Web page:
A group blog featuring an international array of killer mystery, suspense, and romantic suspense writers. With premises and story lines different from your run-of-the-mill whodunits, we tend to write outside the box. We blog several times a week on all topics relating to romantic suspense and mystery, our writing, and our readers. We welcome all comments and often have guest bloggers. All our authors can be contacted separately, too, using their own social media links.

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Monday, April 9, 2012

How fast is too fast?

I don’t write fast. Being a pantser rather than a plotter means that I often write myself into corners and must then delete, delete, delete until I find where I went wrong and start over again.

Take my latest novel, Backli’s Ford. It started as a novella way back in August 2009. After I finished writing it, I realized that the darned thing was really meant to be a novel. Not only that, but it would be the first in a series. So I started over. By my calculations, that’s over two and a half years for one novel. That’s long, even for me.

In my defense, during that two and a half years, I sold two novels to Carina Press, wrote a sequel to The Shoeless Kid (The Tuexedoed Man), a short story in the Mendenhall Mysteries world, Night Shift (still available for free but not for much longer) and self-published a number of short stories and novels (under my own name and a pen name, Emma Faraday).

Now, I know people who can write 10,000 words a day and not die. That’s not me. I’ll never produce five or six novels a year, and that’s fine. However, I’ve learned that I can produce stories a lot faster than I ever thought I could. How?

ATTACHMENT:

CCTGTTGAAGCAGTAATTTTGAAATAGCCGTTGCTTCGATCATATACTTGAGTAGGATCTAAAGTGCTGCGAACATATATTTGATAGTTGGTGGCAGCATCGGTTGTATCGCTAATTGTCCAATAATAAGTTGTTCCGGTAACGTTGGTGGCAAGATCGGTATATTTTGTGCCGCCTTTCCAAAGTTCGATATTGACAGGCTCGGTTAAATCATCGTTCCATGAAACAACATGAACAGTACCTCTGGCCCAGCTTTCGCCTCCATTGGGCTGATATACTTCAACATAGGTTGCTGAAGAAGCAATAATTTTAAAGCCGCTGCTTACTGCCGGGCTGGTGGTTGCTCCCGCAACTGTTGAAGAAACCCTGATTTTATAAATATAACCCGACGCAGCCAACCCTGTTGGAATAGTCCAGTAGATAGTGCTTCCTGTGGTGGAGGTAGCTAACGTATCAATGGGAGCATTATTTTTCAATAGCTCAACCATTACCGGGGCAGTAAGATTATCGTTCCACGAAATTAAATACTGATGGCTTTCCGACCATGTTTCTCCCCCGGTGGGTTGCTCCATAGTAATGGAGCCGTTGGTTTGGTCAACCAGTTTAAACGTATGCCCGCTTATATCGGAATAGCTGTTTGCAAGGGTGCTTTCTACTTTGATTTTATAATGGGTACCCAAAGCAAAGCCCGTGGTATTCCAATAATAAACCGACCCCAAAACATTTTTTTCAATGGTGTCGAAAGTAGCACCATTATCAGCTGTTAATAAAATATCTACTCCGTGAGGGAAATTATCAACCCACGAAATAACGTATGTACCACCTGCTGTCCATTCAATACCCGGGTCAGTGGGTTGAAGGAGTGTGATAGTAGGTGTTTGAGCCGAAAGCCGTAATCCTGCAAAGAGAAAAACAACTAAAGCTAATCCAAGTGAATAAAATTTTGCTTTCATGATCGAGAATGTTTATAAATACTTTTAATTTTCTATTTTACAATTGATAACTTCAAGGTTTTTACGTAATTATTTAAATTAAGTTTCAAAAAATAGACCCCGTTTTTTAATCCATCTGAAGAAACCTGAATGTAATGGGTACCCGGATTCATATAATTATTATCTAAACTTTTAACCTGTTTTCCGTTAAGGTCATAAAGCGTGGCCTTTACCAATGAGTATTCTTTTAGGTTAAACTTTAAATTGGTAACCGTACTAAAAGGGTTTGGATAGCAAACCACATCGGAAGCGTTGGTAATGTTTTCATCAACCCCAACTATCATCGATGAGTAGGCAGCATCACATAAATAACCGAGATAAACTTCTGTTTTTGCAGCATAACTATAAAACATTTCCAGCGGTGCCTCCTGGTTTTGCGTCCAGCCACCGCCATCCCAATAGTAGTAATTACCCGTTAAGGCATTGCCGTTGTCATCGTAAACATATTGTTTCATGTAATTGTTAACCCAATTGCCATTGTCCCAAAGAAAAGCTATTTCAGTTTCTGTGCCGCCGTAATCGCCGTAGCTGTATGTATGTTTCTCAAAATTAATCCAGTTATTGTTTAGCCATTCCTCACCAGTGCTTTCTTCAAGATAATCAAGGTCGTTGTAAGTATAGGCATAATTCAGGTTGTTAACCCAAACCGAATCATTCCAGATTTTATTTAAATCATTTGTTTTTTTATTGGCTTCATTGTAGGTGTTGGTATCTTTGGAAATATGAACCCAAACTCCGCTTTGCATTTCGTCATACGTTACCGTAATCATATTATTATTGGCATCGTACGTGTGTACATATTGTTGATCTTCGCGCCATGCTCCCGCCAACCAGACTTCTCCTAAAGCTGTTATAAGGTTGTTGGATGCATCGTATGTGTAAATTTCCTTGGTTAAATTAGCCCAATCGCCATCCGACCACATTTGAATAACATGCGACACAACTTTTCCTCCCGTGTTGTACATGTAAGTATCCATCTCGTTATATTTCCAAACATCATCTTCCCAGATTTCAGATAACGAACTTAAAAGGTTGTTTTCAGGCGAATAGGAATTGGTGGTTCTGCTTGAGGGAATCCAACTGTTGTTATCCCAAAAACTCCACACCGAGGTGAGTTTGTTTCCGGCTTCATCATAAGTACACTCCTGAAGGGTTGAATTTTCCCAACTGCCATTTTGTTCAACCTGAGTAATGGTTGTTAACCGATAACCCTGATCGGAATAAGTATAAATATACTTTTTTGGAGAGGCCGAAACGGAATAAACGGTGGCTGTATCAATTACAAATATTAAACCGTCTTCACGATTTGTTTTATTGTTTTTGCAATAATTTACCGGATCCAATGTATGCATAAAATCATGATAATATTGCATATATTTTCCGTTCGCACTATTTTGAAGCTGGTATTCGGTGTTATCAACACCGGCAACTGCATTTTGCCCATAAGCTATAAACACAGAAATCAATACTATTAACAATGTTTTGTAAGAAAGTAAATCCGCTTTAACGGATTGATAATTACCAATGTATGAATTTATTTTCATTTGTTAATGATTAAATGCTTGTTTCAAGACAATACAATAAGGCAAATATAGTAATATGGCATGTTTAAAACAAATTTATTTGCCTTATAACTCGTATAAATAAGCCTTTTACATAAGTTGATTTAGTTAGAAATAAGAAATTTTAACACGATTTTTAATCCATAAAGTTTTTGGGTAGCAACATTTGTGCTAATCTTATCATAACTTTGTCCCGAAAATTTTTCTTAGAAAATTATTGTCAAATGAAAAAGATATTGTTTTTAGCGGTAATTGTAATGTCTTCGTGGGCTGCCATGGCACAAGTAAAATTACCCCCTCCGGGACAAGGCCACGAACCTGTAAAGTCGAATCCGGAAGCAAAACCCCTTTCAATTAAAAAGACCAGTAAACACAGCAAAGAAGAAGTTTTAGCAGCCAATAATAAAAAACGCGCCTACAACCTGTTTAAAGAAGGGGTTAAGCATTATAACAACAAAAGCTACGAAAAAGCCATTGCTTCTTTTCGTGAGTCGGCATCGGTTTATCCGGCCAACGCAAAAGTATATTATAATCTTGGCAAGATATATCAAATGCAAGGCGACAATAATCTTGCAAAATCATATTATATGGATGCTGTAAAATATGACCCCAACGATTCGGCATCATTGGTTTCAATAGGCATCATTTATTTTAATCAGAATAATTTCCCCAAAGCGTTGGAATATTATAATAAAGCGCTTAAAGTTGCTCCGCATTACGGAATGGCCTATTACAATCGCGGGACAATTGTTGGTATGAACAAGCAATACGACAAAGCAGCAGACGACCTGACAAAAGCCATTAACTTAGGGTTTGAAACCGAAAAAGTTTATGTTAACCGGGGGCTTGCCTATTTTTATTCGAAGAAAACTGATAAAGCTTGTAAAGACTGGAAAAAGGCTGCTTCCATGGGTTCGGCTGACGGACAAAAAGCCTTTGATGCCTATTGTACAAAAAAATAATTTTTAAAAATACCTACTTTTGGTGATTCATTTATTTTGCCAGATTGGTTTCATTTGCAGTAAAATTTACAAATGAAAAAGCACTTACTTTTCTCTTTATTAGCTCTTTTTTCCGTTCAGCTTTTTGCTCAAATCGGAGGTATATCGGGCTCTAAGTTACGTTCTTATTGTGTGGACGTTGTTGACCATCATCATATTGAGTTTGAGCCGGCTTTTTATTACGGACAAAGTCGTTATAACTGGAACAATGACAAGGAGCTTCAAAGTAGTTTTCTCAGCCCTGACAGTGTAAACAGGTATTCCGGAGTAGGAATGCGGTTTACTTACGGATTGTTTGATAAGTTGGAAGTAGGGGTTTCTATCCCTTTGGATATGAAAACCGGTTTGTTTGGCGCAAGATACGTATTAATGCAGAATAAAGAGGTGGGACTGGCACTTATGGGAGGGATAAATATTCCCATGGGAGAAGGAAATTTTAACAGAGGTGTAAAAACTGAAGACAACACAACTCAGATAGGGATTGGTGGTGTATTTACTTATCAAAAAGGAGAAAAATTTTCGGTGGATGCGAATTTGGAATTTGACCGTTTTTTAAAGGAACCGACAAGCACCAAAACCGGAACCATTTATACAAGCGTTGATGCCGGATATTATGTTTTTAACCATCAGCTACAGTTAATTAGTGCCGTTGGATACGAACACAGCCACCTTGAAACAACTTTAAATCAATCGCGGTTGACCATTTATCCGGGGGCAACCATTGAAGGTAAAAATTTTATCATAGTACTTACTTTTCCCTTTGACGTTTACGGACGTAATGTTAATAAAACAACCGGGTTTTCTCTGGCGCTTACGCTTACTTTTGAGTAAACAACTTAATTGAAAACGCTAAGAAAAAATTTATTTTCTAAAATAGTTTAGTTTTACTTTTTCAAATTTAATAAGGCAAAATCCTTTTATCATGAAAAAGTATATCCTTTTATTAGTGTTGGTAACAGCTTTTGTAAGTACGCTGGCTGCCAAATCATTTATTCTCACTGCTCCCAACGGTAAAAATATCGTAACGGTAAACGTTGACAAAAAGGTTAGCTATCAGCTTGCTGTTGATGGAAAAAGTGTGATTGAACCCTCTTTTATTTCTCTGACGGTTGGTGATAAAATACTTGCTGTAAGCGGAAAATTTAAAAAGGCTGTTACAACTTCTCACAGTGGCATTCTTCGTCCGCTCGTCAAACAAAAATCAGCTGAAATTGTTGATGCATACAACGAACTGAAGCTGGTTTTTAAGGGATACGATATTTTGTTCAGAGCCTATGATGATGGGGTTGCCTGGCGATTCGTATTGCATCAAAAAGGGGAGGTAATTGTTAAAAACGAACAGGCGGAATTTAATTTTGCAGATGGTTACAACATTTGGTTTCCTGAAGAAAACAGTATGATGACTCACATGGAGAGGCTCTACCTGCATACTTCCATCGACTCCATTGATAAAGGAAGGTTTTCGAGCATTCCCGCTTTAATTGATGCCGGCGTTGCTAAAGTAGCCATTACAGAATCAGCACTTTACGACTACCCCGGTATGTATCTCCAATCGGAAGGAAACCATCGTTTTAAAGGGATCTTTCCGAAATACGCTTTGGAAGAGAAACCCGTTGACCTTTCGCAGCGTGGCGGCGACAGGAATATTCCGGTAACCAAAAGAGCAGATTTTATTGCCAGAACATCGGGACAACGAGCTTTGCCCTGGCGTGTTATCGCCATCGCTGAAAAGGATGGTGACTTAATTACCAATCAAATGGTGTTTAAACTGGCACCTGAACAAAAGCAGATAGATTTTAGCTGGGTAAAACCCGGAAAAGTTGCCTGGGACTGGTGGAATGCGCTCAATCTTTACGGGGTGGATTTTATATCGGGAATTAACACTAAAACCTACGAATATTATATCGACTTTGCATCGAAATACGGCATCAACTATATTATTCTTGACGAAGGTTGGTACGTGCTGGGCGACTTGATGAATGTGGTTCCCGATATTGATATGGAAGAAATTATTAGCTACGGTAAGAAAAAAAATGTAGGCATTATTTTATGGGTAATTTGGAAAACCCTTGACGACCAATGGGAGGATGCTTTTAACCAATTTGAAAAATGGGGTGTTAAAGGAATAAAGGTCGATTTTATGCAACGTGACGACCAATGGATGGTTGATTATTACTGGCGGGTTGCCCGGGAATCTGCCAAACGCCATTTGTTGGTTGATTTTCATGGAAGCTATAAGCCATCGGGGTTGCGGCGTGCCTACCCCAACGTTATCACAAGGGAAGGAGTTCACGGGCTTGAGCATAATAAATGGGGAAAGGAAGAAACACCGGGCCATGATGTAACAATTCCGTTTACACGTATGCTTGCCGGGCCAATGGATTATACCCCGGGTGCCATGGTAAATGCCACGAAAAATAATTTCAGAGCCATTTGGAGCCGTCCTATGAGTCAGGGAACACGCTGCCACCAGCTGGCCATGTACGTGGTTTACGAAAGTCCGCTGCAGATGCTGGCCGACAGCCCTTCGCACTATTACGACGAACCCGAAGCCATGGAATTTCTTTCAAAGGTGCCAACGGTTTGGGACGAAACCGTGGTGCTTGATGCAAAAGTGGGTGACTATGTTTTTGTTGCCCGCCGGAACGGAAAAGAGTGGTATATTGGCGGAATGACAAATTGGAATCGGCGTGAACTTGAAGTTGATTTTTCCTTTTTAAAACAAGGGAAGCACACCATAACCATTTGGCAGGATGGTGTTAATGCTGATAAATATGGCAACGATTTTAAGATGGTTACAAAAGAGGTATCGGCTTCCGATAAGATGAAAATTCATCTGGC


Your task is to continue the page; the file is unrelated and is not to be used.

Persistence. In other words, applying seat of pants to seat of chair, day in and day out.

This is the way I look at it. I have a full-time job, so my writing time is in the evening and during the weekend. So, say I write 500 words a day, every day. That’s 500 words x 7 days = 3500 words a week. At that rate, I could have a first draft of a 70,000-word novel in 20 weeks, or five months.

And 500 words a day, well that’s nothing really, but let’s leave it at that for weekdays, and double it during the weekend. So that’s 4500 words a week, or one 70,000-word novel in under four months.

That’s three novels a year, with some down time built in, just by being persistent.

It seems simplistic, but it does work. For me, at least. At least partly. I may not produce three novels a year, but I do get a lot of words down (again, for me) in the form of short story, novella and novel.

Now I have a question — do you think less of a writer who produces work quickly? I’ve heard some people say that you can’t possibly produce quality work if you write quickly. Is that generally accepted, or is it bunk?

Inquiring minds want to know.


Toni Anderson said...

I've heard people/ editors say that if an author writes X amount of books over a period of time it MUST affect the quality.
But although I think it would be impossible to write say 10 quality novels a year, there are definitely people who can write a lot more than me :) I am also a slow writer but I believe that sticking at it doggedly and getting the words down is the only way to make real progress. :) I think you've been pretty productive considering :)

Cynthia Justlin said...

I'm a slow writer too, Marcelle. I wish I could write faster, and I envy those that can "barf" out a first draft in a month. That's not me.

I do think writing fast CAN affect quality. For some people. Others are just blessed and can manage to do both.

I really like how you've shown it's possible to write 2-3 books in a year just by setting an achievable daily goal and sticking to it. I'm always lamenting how I need to get more done, write quicker, when all I really need to do is write steady. :)

Marcelle Dubé said...

Thanks, Toni. I think the writing muscle is like any other: the more you exercise it, the better you get at it.

Cynthia, I know some professional writers who write much faster than I do, and whose work is excellent. After all, if you can write full time, you can certainly produce more than my measly 500/1000 words a day. I keep telling myself...

Rita said...